Milani's book certainly does not paint the Shah as a modern day hero, or the Savior of Iran, but he was clearly a very positive influence on Iran, and his leadership was bringing Iran into the modern world, with education for more Iranians, improvements in standard of living, and a greatly improved standing in the world community. He was a secular ruler, and he and the Shahbanou set an example for modernizing the role of women in the country.
It seems to be a very fair picture of a man born to a Persian Cossack officer of very humble beginnings. That officer seems to have fallen into the role of Shah of Iran, by the events of the time, carried along by crafty and often unprincipled westerners--mostly British, but later, the operatives of the United States took over the care, feeding and steering of the Shah.
In 1965 the Shah, in Milani's view, had reached about the pinnacle of his reign. By then he was skilled, principled, and moving rapidly to modernize his country. If only he could have done more of all that good, but he had a lot of things working against him.

When I arrived in Iran in September, 1970, I was one of a few U.S. Naval officers, on a staff of mostly Army officers and men, and a growing number of Air Force officers and men. The American presence in Iran had begun during World War II, just before President Roosevelt, Winston Churchill and Josef Stalin had their historic Teheran Conference there.
In 1970 the United States was busy helping the Shah to build up his armed forces as a bulwark against the Soviet Union and its allies in the region--Afghanistan, Iraq, Syria, and India. At the same time, Britain had scheduled a complete withdrawal of its naval forces from the Indian Ocean, and was turning that responsibility over to the United States Navy, and to Iran.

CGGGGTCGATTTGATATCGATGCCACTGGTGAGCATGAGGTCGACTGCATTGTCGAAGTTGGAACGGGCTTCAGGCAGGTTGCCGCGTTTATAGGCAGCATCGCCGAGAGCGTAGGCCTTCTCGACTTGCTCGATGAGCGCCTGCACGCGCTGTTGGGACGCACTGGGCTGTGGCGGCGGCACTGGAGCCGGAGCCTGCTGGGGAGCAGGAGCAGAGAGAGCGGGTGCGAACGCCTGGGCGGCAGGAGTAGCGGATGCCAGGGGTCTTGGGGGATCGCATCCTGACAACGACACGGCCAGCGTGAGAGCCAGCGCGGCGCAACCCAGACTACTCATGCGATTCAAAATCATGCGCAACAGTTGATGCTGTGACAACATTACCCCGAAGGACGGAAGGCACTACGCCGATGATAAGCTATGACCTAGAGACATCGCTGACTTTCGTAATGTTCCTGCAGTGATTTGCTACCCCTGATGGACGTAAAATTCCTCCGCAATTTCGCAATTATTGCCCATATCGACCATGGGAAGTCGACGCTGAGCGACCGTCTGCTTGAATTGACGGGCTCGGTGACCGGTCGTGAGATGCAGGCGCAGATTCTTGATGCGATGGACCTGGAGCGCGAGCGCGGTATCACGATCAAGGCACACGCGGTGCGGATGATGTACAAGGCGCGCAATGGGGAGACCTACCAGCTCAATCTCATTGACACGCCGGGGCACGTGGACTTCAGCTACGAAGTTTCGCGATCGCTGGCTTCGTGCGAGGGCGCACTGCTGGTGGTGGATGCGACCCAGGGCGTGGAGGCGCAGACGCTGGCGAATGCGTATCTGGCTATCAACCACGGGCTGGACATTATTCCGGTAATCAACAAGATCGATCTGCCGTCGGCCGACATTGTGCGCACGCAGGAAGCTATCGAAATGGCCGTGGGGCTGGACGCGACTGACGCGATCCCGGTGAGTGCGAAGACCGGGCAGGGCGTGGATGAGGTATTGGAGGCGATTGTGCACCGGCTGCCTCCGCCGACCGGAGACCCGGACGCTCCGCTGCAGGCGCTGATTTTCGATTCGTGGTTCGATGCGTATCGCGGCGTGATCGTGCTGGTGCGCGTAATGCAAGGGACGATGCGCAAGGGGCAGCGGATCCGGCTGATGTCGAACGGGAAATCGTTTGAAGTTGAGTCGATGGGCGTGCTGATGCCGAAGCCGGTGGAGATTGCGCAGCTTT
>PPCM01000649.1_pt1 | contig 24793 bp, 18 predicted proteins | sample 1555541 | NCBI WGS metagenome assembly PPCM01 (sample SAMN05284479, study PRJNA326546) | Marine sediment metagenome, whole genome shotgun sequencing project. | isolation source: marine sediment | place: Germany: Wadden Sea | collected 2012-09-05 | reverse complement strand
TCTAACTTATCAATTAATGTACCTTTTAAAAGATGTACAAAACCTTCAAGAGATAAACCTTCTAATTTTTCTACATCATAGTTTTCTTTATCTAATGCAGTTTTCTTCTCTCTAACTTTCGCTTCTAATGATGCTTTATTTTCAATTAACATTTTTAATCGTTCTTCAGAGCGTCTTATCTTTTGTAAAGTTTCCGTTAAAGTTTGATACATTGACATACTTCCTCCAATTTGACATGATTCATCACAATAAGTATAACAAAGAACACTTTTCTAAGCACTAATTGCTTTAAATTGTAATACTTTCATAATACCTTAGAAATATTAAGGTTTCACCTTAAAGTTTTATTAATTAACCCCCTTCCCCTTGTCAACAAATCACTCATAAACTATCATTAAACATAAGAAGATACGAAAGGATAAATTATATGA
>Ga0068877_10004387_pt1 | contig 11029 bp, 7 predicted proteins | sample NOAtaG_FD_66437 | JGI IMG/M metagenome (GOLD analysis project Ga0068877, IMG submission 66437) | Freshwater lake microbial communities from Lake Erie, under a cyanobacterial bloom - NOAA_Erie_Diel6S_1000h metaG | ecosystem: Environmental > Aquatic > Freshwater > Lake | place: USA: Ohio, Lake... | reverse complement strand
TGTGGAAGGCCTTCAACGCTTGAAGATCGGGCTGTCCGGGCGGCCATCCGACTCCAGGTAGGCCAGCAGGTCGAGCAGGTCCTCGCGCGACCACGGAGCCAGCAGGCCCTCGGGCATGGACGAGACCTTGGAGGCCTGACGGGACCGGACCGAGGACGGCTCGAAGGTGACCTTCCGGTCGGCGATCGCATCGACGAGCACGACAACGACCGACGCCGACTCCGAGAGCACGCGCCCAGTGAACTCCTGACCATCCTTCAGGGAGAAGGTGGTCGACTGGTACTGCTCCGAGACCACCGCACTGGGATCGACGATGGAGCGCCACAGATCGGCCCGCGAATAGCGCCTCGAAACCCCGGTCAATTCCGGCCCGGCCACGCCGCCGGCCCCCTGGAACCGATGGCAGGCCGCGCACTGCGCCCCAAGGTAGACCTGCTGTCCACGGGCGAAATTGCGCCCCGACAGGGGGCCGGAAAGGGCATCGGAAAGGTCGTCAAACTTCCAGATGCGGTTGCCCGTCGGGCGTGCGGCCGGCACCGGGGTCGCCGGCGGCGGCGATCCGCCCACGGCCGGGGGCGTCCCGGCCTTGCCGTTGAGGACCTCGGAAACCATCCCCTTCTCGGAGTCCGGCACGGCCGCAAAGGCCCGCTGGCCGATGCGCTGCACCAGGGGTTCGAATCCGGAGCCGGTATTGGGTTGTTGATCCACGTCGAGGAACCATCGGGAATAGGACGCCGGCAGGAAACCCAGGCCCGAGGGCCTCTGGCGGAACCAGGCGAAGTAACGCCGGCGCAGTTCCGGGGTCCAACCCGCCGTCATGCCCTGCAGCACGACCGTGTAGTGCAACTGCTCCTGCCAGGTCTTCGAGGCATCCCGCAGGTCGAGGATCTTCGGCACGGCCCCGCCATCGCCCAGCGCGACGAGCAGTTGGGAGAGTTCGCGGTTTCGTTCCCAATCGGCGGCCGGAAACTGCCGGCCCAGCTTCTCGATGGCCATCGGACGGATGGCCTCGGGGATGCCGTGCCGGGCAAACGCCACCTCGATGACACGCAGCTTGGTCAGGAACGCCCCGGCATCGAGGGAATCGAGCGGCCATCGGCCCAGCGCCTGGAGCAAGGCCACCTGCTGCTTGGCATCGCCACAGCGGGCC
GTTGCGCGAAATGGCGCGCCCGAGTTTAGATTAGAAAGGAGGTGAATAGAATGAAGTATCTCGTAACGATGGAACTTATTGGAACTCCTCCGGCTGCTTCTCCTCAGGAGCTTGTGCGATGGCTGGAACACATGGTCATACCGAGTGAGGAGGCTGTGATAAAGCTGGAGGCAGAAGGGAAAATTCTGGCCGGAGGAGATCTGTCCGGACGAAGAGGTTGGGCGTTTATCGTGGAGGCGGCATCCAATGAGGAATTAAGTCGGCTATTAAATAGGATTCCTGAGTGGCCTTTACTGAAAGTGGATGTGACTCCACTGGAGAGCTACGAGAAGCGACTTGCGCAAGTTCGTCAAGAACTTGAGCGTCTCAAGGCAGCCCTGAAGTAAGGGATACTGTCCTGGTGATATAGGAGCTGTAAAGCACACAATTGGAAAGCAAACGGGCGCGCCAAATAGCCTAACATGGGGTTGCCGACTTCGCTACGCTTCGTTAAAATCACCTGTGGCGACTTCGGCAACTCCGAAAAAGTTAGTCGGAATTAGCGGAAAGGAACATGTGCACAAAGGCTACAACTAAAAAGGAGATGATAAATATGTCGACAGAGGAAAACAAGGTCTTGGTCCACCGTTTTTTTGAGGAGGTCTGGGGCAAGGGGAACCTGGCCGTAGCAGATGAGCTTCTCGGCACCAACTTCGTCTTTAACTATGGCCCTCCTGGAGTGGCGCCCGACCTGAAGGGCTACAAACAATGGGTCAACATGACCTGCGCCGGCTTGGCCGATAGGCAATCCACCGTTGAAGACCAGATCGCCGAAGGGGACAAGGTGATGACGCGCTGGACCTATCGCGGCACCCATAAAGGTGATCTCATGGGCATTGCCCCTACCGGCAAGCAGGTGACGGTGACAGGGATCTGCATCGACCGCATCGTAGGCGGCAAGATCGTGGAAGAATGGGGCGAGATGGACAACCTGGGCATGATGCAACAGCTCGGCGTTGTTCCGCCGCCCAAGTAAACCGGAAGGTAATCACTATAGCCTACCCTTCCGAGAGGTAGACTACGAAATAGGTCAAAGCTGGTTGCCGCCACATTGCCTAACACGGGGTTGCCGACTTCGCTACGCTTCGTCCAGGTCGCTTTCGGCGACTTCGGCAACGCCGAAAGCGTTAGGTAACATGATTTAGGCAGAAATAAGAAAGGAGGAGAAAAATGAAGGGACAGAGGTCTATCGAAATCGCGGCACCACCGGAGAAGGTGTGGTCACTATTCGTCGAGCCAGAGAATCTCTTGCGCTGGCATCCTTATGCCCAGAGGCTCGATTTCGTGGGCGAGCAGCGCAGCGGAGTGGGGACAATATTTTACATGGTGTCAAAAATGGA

This book tells about life in the cocoon around the Shah, as he became increasingly protected by a small circle of sycophants, and even foreign diplomats, CIA and MI6 operatives. Those in that circle became people who told him what he wanted to hear, and at the same time urged him to buy more. And buy he did. With all the oil money that was coming to the country, he bought destroyers from the UK, trucks and artillery from the USSR, and state-of-the-art jet fighters, Boeing airliners, and much more from the U.S.
During my time there, my wife taught bright young Iranians English, and I learned Persian from other bright young Iranians, and in our exposure to the unofficial Persian world, we heard bits and pieces of the discontent that was simmering in the country.
However, no one was putting this picture together for the Shah, nor was he listening. No one would dare darken his day telling him how the world would soon know that SAVAK, his security agency, was more and more shifting to the dark side of doing dirty tricks. No one was giving him a good report about how Islamic groups were building up resentment to the Shah. His efforts to westernize the country naturally irritated those groups, but he had no apparent plan for handling this growing resentment.

In 1971 the Shah put on a magnificent party out in the desert at the ancient city ofPersepolis. It was a grand party. He spent millions to put up elegant tents for his visitors, with marble bathrooms and rich Persian carpets, and running water--right out there in the desert! And they came--kings and princes and princesses--from all over the world. I remember seeing Prince Rainier and Princess Grace, and Emperor Haile Selassie ofEthiopia, and King Hussein of Jordan. The U.S. sent Spiro Agnew, the VP, I think. That whole event did not go down well with the growing circle of Iranians critical of the Shah.